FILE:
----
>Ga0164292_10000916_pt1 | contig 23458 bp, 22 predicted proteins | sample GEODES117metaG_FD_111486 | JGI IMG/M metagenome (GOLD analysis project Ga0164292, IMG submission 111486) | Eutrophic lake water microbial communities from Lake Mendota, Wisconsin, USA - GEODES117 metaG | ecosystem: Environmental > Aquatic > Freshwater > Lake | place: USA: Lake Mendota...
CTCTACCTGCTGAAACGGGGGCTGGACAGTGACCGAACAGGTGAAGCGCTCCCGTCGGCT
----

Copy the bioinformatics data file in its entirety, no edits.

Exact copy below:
>Ga0164292_10000916_pt1 | contig 23458 bp, 22 predicted proteins | sample GEODES117metaG_FD_111486 | JGI IMG/M metagenome (GOLD analysis project Ga0164292, IMG submission 111486) | Eutrophic lake water microbial communities from Lake Mendota, Wisconsin, USA - GEODES117 metaG | ecosystem: Environmental > Aquatic > Freshwater > Lake | place: USA: Lake Mendota...
CTCTACCTGCTGAAACGGGGGCTGGACAGTGACCGAACAGGTGAAGCGCTCCCGTCGGCT